In my last blog, I discussed new delivery models for primary health care. I listed several states where Medicaid was considering the new delivery options of accountable care organizations. (ACOs). My own state of Pennsylvania was not on the list. But this week, all that has changed with the announcement of two aggressive initiatives to seek out new health care delivery models and payment reforms.
According to an article in Government Health IT by Anthony Bino, Pennsylvania Gov. Tom Corbett is seeking federal grant money for new demonstration projects, while Pennsylvania State Rep. Matt Baker has introduced a bill to create a patient-centered medical home (PCMH) advisory council. In the bill, Rep. Baker outlines nine broad principles for health care providers and hospitals. Among them are listed “comprehensive care management,” “sharing information and organization to avoid duplication” and “venues more accessible for patients.”
Followers of this blog have read all of the ways that optometry can easily provide the clinical care to participate in these health reform demonstrations. The problem has been getting the information about our services to the proper decision makers and creating the logical models of care delivery that include optometry.
As a health care consultant, I have had the opportunity to develop several of these models for various clients around the country. I am providing a rough outline of several of these models to stimulate some creative thinking among my readership.
The first model that I developed along these lines is the multidisciplinary PCMH. In this model, optometrists, along with dentists, podiatrists and psychologists, participated directly along with a centrally located primary care physician (PCP) in a risk-sharing capitated delivery model. Essentially, it was a staff model health maintenance organization without walls featuring electronic medical record (EMR) connectivity.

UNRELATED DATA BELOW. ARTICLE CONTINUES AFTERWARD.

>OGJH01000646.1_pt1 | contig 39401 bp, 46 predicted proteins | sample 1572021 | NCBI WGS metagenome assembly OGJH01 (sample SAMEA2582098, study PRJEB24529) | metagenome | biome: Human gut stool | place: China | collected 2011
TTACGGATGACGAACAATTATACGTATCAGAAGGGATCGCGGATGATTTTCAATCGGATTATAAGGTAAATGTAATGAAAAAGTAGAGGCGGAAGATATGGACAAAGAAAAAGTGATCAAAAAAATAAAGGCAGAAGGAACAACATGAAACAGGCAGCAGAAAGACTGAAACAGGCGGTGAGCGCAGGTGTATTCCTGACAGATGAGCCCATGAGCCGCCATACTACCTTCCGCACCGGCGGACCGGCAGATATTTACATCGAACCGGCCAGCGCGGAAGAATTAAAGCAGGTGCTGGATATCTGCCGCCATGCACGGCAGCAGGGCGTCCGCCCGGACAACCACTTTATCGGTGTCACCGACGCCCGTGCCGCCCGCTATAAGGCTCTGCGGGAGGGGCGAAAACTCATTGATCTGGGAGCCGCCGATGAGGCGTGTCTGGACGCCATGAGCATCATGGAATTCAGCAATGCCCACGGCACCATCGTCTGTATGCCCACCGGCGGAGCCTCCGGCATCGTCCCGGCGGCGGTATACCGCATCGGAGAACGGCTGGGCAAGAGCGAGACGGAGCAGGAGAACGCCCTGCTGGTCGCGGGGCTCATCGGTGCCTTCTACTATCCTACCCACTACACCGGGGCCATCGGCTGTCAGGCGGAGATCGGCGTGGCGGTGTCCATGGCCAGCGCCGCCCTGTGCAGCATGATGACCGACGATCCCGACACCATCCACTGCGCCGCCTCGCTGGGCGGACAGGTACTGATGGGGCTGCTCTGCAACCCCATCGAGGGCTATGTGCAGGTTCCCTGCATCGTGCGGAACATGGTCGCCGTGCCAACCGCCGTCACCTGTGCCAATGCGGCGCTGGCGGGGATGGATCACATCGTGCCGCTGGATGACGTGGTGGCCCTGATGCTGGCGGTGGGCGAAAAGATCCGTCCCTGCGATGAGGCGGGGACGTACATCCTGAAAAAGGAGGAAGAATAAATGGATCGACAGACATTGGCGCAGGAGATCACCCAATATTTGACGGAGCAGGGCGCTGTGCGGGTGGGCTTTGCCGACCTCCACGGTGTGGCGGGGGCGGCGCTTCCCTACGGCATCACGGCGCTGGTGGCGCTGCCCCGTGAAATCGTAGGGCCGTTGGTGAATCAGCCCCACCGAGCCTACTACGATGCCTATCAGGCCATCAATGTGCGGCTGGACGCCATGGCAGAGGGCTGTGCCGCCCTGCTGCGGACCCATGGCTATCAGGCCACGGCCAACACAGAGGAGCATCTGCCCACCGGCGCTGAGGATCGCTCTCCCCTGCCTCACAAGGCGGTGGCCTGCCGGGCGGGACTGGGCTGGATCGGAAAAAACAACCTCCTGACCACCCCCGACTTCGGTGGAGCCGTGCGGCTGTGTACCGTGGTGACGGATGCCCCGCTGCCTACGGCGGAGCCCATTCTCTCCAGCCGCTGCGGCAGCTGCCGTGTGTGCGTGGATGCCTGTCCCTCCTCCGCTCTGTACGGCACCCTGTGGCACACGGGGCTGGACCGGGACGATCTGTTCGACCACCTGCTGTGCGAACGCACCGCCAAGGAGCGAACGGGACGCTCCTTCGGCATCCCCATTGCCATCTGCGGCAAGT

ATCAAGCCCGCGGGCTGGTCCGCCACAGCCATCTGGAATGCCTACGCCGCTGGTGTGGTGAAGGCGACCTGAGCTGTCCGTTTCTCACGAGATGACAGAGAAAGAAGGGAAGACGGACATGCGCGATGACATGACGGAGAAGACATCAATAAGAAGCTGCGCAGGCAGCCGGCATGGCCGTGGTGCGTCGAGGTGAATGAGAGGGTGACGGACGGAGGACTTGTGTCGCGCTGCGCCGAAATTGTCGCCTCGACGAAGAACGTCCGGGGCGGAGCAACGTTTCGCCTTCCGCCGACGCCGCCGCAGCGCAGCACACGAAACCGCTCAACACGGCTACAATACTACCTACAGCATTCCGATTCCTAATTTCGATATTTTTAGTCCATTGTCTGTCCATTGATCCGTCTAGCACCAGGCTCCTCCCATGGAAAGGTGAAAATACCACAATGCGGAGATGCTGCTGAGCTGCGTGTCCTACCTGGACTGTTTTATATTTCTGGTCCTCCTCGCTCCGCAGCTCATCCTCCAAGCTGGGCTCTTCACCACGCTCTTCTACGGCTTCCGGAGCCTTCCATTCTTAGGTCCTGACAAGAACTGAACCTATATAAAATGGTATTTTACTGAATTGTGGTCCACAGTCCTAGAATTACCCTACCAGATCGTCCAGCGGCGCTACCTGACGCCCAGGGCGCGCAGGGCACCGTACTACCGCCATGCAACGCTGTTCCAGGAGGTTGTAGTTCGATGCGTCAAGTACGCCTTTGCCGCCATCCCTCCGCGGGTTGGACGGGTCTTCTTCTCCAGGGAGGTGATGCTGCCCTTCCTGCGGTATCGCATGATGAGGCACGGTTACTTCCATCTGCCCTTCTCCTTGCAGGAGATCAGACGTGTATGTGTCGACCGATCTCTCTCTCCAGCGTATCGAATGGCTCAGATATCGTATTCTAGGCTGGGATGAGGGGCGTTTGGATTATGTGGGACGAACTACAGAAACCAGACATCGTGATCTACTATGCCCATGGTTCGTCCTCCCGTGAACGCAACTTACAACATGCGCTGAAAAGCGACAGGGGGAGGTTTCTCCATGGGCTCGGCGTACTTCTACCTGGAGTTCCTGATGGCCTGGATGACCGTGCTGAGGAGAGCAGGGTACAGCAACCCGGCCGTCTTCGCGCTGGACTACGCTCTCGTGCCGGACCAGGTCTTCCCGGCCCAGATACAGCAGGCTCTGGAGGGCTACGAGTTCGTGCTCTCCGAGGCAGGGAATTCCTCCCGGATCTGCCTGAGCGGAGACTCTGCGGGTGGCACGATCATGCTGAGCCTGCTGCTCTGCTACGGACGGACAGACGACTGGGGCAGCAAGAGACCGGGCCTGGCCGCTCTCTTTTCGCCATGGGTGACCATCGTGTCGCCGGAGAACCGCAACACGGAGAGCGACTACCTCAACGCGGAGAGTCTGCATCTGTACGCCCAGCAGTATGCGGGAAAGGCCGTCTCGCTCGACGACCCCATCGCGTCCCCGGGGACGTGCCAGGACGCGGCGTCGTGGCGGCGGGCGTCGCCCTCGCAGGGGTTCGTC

In another model called the expanded PCMH network, optometry practices were organized in “primary care pod,” where a PCP practice is surrounded with one to five optometry practices to expand the reach of the PCP to the healthy population with refractive errors. This model was developed to service the health care exchange market where routine eyes services are mainstreamed into the basis health benefit.
In a newer version of this model, a physician assistant or nurse practitioner is housed in the optometry practice with joint clinical responsibilities for primary health care and ocular disease management.
These are only a couple creative examples of how to practically integrate eye services and primary health care services. For optometrists who have worked in a staff model HMO, in a hospital or within the Veteran’s Administration, these relationships and synergies are obvious. For optometrists in private practice, these concepts may seem unusual or too futuristic. The more that I learn and read about health care reform initiatives around the country, the more convinced I become that this is the right direction for optometry and that the time is now to get involved.
The Pennsylvania story noted today is just an example of the kinds of opportunities that have been ushered to the forefront with the Accountable Care Act. I will certainly be meeting with the leaders of this new initiative in Pennsylvania to discuss some of the optometry models presented above. I urge each optometrist to follow the news and the health care trends in your state and take the opportunity to spread the word about the potential that optometric practice can offer in achieving the principles of health care reform.